Romanian central bank sees inflation higher, keeping slow approach to rate hikes

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FILE PHOTO: A man walks in front of Romania's Central Bank headquarters during a news conference of the International Monetary Fund (IMF)'s Romania mission in Bucharest

BUCHAREST (Reuters) -Romania’s central bank lifted its inflation forecasts for this year and next on Monday as supply-side shocks and war in Ukraine drive stronger-than-expected price growth. Energy costs and their transmission to other prices have significantly overshot the central bank’s expectations, Governor Mugur Isarescu told a news conference. The new forecasts see annual inflation at 16.3% in December, compared with a previous forecast of 13.9%. Inflation is now seen at 11.2% at end-2023, compared with a previous forecast of 7.5%. Isarescu said the forecasts did not take into account changes to an energy support scheme for homes and businesses approved by the government on Friday, which partially regulates its power market until March 2025.

He added a preliminary calculation showed inflation could fall to 7.2% at the end of 2023 based on the energy changes, which still require parliamentary approval.

Isarescu said the Romanian central bank’s relatively slow approach to monetary policy tightening had worked, with interest rates now catching up with levels seen in some other central European countries.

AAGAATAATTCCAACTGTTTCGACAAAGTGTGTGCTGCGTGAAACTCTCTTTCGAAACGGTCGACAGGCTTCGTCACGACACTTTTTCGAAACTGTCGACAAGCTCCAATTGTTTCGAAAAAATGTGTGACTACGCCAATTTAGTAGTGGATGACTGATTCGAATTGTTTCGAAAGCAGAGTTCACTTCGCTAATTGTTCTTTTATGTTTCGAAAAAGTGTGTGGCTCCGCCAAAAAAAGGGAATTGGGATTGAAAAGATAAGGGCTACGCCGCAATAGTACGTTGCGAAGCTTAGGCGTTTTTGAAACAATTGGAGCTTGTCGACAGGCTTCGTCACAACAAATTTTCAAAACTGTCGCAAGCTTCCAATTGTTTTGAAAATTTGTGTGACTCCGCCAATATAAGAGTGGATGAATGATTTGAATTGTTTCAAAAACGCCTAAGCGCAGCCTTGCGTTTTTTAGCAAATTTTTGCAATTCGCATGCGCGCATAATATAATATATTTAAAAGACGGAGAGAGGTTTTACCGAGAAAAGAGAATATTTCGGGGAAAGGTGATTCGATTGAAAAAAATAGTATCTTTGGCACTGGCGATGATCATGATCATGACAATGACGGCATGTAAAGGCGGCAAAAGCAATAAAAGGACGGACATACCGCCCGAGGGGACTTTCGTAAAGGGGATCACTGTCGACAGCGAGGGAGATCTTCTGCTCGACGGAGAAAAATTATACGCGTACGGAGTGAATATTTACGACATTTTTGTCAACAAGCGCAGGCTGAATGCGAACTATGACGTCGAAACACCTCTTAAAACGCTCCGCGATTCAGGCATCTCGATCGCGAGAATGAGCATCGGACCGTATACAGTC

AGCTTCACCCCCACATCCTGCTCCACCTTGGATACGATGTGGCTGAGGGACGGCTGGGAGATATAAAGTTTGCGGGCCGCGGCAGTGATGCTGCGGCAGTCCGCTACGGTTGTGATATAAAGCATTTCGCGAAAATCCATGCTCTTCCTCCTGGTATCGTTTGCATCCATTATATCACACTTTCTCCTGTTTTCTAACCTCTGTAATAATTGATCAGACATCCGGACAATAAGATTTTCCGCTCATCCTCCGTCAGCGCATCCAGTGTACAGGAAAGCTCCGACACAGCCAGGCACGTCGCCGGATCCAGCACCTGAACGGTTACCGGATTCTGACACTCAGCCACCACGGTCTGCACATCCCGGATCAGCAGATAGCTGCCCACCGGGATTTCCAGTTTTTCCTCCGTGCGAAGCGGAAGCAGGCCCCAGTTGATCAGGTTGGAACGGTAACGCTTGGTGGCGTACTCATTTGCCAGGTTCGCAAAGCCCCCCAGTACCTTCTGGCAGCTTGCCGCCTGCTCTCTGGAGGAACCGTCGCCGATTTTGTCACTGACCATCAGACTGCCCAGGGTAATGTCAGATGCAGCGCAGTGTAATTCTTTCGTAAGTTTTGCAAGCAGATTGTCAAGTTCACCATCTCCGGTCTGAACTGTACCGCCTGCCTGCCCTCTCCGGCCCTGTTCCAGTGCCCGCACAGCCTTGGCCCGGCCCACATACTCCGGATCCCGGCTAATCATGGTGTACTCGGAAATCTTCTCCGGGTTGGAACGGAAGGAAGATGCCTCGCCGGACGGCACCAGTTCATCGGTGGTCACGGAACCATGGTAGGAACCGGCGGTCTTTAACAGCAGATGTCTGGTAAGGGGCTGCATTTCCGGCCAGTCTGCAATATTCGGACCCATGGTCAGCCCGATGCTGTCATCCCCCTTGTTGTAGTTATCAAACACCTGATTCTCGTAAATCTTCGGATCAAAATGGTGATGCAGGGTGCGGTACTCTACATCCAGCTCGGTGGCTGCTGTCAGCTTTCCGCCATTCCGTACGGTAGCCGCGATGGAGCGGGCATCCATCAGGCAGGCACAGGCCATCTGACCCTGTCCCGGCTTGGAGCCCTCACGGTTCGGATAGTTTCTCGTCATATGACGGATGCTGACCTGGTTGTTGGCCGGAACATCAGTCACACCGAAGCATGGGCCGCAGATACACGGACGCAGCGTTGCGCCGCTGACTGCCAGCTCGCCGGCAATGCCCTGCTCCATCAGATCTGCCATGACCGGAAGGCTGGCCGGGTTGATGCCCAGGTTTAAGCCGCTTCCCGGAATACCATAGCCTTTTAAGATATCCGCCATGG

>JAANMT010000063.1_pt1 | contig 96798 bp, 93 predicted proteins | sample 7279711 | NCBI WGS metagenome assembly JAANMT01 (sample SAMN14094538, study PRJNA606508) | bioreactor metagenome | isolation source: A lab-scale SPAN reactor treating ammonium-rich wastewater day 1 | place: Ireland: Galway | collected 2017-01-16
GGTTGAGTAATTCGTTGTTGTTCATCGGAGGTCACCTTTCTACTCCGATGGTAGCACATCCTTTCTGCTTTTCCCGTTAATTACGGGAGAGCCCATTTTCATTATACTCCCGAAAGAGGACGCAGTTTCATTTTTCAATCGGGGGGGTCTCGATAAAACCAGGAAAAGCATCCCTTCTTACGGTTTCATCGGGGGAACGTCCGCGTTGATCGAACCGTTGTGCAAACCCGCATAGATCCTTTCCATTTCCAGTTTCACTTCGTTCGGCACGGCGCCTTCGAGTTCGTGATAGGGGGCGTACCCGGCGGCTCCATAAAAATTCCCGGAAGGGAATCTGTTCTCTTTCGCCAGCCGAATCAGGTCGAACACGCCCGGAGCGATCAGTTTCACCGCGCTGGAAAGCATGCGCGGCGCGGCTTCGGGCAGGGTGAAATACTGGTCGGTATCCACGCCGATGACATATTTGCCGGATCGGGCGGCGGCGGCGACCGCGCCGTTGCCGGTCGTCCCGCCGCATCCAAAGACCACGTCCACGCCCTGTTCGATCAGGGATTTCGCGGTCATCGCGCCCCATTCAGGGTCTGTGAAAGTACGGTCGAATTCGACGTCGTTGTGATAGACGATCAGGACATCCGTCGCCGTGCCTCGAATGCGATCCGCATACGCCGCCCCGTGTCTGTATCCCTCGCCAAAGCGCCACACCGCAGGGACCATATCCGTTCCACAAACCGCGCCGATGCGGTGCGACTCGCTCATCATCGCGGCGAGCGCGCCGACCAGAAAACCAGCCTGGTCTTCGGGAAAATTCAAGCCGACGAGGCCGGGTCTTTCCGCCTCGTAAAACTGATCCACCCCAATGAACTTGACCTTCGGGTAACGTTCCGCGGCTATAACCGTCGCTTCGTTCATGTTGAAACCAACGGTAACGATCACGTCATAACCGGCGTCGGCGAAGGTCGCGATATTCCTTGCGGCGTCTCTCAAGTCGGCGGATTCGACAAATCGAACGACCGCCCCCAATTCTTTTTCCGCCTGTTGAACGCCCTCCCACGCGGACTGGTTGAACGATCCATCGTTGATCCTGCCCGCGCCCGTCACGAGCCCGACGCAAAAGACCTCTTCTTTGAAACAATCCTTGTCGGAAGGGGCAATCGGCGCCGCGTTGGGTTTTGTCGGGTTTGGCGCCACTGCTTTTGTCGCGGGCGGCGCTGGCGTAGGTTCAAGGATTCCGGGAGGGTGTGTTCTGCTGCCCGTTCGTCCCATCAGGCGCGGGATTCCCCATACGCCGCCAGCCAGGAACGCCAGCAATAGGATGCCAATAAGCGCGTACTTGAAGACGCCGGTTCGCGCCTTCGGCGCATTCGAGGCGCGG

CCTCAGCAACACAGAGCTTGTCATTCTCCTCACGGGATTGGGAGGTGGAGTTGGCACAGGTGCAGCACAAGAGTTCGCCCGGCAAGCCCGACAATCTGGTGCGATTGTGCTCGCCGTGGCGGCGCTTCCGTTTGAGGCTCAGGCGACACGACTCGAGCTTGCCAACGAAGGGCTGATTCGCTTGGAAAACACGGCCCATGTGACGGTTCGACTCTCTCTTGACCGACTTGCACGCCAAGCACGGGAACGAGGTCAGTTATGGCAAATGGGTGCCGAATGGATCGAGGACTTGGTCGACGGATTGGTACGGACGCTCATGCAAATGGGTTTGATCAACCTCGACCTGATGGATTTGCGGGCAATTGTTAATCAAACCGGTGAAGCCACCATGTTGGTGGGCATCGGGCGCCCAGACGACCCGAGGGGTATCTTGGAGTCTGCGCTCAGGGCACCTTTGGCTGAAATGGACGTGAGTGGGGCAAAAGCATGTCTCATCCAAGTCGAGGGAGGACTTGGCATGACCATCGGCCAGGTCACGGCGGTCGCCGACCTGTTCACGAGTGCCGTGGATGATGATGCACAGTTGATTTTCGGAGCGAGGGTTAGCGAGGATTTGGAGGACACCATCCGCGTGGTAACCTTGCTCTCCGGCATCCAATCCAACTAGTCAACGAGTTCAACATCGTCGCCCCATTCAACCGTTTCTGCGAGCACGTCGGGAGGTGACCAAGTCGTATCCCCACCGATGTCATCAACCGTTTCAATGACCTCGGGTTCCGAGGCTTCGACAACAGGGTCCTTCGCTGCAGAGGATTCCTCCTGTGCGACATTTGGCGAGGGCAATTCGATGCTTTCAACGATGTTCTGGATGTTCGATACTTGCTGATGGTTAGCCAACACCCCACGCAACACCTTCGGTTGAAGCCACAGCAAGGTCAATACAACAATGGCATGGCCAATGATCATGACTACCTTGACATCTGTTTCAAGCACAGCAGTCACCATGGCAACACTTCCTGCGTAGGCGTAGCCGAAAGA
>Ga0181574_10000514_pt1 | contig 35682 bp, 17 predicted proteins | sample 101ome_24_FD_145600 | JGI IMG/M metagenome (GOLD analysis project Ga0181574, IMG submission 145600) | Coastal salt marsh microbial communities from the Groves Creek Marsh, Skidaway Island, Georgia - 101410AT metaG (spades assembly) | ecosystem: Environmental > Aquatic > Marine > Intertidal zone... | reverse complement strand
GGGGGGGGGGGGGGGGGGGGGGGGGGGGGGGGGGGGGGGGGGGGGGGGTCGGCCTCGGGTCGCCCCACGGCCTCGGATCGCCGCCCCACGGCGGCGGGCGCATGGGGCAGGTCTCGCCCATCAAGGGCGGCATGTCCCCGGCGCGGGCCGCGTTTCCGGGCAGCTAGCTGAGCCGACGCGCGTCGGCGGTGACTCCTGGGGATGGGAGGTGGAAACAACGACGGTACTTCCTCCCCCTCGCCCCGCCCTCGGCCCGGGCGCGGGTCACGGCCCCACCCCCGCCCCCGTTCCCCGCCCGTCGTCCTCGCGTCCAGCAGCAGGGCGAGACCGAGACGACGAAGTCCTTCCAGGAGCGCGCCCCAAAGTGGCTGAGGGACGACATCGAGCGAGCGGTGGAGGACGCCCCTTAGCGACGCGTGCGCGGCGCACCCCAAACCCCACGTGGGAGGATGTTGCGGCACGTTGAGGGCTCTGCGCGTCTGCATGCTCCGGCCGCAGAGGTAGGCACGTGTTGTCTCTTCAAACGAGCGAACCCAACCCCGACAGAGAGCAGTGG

“We haven’t made statements like policymakers in Poland and Hungary that we will no longer hike,” Isarescu said.

“We moved gradually, we have tried not to hurt the economy and more importantly to give leu borrowers time to get used to higher interest rates.”

Romania’s policymakers earlier this month raised the benchmark interest rate by 50 basis points to 6.75%, winding down their pace of tightening in line with others in central Europe after a year of sharp hikes. Romanian rates, after hikes totaling 550 basis points, are at their highest in over a decade while inflation is at over 15%.

Isarescu also said the bank would allow more leu exchange rate flexibility, adding the currency’s stability had contributed to a deepening current account deficit.

The Romanian leu traded down 0.2% against the euro at 1315 GMT. “Our baseline scenario is that the rate hike cycle is over,” said Ciprian Dascalu, chief economist at BCR bank in Bucharest.

However he did not rule out a 25 basis point hike in January in the event of high exchange rate pressures or inflationary surprises on the upside.

(Reporting by Luiza IlieEditing by Jason Hovet and Gareth Jones)

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